A Gradual Metamorphosis
It’s a fact: when I actually attend a movie theater nowadays, it’s to see either an action or horror movie, and even then the odds are that I’ll pick a blood-and-gore fest over an action flick by a wide margin. I honestly don’t see a reason to spend my admission dollars to see a romantic comedy or an emotion-drenched drama. Movie theaters are capable of delivering the kind of immersive experience to the viewer that naturally lends itself to the endorphin rushes and pulse-pounding moments of these particular genres. The same has begun to become more and more a reality in the realm of video games.
When Resident Evil hit the PlayStation in 1996, it defied all current genre classifications and led to a brand-new subset of games finding homes on retail shelves: survival horror games. Resident Evil certainly wasn’t the first horror game: elements of horror can be found spread across various other genres, such as 1995′ s PC game Phantasmagoria and its 1996 sequel A Puzzle of Flesh – at their heart they are adventure games, but with a horror-focused plot – and even in 1993’s ultra-popular FPS Doom; while Doom was a shooter through and through, it’s clear that the plot behind the game is a classic science-fiction horror story, as made evident by the fact that it was, in part, inspired by the horror film Aliens. Its horror roots can also be seen by its 2004 sequel Doom 3, in which the elements of horror have been moved much more to the forefront of gameplay. Other forerunners of the horror genre in the early 90s include 1992’s Alone in the Dark and 1993’s The 7th Guest.
Meanwhile, the success of Resident Evil led to several successful sequels, as well as other original survival-horror franchises, such as Silent Hill and Fatal Frame. Each intellectual property brought unique ideas to the table and expanded the growing genre. As a whole, the series has, thankfully, evolved in many aspects (most notably the seemingly once-standard, often-berated tank-style controls!), making room for niche games such as the PS2’s 2003 game Siren as well as new blockbuster franchises like EA’s Dead Space. Many of these games now choose to use a more dynamic over-the-shoulder camera instead of static camera angles in each room or area. This has taken away the developer’s ability to showcase certain aspects of a room’s design or focus your attention in a creative way on one certain detail, but the new fluent camera system has added a frantic element of suspense, as most current survival-horror games ALMOST restrict you to a first-person POV (or in the case of Doom 3 and the Bioshock series literally restricting you to first person), giving you the same blind spot handicaps that your character would have in real life. No longer can you see what’s around that corner until you actually step around it, and many times the first inclination you have that an enemy is sneaking up behind you is when he buries his deformed claws in your spine!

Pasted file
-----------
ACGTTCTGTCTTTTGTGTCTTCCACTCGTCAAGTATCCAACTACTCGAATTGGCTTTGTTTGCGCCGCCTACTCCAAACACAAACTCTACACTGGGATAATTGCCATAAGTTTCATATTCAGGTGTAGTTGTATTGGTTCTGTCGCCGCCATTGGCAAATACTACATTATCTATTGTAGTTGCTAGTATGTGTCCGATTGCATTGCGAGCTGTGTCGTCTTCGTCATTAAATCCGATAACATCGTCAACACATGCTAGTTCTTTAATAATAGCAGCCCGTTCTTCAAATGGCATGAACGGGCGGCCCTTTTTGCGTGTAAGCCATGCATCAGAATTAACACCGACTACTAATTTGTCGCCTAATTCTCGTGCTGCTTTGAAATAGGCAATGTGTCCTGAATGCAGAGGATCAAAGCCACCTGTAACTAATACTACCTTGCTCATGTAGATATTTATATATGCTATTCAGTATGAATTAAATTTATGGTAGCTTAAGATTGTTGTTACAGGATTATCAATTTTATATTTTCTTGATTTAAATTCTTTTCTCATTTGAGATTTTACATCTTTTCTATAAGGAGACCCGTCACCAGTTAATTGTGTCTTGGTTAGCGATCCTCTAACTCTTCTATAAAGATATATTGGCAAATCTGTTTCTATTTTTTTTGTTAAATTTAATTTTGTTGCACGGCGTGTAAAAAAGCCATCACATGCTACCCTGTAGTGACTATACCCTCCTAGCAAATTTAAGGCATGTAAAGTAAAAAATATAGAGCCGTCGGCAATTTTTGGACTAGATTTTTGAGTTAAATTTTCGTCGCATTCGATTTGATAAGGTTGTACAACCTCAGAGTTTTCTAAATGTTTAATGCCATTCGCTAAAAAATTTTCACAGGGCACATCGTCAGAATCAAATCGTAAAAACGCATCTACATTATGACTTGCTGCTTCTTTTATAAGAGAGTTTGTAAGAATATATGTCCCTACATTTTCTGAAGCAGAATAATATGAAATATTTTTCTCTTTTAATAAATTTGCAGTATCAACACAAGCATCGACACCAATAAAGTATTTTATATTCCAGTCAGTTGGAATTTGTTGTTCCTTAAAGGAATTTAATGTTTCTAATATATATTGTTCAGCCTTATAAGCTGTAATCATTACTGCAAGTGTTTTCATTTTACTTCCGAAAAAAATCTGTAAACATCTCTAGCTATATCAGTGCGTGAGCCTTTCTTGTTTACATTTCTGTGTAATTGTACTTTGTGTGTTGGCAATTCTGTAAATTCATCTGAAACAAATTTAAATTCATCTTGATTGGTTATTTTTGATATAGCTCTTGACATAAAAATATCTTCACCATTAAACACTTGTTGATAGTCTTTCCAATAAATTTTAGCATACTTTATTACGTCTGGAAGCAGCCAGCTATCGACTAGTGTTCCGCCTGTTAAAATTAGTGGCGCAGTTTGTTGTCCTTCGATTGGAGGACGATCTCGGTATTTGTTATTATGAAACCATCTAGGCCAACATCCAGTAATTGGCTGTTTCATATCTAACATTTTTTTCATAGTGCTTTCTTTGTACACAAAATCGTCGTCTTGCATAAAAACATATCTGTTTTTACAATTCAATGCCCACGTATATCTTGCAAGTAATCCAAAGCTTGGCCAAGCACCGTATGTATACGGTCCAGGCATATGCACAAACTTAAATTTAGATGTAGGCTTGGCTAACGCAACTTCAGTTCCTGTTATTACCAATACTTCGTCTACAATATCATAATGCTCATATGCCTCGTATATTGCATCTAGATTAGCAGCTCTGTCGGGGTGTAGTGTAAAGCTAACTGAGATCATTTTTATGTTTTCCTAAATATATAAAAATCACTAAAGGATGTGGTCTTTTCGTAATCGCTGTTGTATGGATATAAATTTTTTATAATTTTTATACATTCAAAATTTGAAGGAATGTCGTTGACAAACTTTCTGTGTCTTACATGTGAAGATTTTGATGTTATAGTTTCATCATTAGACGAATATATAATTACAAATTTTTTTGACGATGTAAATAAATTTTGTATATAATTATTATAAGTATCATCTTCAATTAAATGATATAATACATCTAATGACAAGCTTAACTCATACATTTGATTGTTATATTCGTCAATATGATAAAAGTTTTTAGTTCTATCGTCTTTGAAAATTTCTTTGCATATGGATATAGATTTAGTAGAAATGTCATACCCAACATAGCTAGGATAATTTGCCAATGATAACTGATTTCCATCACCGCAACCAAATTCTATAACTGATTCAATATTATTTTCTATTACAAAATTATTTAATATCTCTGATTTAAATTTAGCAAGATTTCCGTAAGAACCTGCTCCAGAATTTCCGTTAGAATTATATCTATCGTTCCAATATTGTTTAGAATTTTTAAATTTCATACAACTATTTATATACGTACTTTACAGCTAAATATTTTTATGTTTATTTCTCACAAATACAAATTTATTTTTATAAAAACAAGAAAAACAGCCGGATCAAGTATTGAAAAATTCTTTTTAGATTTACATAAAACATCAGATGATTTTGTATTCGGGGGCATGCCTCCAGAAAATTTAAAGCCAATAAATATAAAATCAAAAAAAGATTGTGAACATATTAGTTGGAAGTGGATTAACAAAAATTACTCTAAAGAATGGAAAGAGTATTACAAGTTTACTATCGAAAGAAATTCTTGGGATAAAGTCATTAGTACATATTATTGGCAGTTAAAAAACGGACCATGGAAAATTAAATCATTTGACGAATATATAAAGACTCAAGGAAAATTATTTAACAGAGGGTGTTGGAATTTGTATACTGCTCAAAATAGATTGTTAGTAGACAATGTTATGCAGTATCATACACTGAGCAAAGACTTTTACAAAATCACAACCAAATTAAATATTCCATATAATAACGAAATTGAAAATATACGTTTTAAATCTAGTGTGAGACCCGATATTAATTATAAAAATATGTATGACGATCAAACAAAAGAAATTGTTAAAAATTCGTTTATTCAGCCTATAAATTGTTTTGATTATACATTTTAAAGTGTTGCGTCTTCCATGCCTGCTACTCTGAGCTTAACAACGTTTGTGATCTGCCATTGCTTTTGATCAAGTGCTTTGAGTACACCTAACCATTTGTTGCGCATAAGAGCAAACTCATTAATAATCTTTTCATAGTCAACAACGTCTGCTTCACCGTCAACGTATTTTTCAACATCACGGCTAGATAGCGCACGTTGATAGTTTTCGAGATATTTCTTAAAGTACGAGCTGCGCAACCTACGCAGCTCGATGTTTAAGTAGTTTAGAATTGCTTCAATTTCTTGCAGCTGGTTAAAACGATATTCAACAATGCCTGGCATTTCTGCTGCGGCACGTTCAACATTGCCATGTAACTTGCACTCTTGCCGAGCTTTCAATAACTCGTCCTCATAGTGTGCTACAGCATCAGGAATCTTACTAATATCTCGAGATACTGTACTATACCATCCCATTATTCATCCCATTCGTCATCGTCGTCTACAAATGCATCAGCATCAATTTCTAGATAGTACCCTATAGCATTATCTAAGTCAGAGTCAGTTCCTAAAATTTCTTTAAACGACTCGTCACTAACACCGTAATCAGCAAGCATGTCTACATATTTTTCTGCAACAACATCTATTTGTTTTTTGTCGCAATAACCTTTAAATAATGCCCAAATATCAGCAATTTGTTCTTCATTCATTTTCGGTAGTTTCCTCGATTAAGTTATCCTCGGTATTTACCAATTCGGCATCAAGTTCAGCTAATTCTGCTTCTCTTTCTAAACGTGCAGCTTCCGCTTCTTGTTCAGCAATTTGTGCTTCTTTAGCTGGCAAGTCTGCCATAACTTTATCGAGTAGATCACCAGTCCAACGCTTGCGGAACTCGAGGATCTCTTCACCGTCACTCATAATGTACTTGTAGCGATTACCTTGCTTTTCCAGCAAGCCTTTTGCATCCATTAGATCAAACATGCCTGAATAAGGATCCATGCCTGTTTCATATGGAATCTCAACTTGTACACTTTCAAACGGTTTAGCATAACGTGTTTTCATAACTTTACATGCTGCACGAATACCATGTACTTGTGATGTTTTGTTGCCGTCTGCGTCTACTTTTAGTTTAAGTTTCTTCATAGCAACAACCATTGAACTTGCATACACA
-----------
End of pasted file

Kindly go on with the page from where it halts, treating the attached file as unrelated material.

Dark and Twisted Inner Workings
So let me get to the meat and potatoes of this article, and take a look at what makes horror games so appealing for some of us, and possibly find the reason others don’t enjoy them at all! To begin with, horror is oftentimes synonymous with over-the-top violence and visceral gore, probably second only to fighting games. The best way to see yourself being eviscerated and skinned alive, next to taking Kung Lao’s hat to the face or being put in the Sektor Kompaktor in the Mortal Kombat series, is to watch a horde of brain-hungry zombies descend upon your kicking and screaming body and tear you limb from limb as you feebly succumb to death in Resident Evil, or watch as one of Dead Space’s Necromorphs spits corrosive acid into your open throat, causing you to vomit up your insides as your body starts to resemble just so much Swiss cheese. To take your gaming experience up to the next level of gore, horror games is where it’s at! Not just in on-screen violence, as the Silent Hill games prove ad nauseam, with scores of mutilated corpses strung up, entangled in barbed wire, enmeshed in chain-link fencing, and otherwise being incorporated into the geography of the game world itself. In fact, a hallmark of that particular series is an otherworldly, disquieting and sickening sense of something gone horribly wrong, twisting living bodies and tissue into nightmarish caricatures of their former selves, with every eye, mouth, and other orifice oozing and pustuling body fluids. After watching about 10 minutes of gameplay from EA’s Dead Space 2, my baby brother literally felt nauseated from all the blood and bile rupturing from dead bodies getting smashed underfoot and stomped on with authentic crunching and squishing sound effects!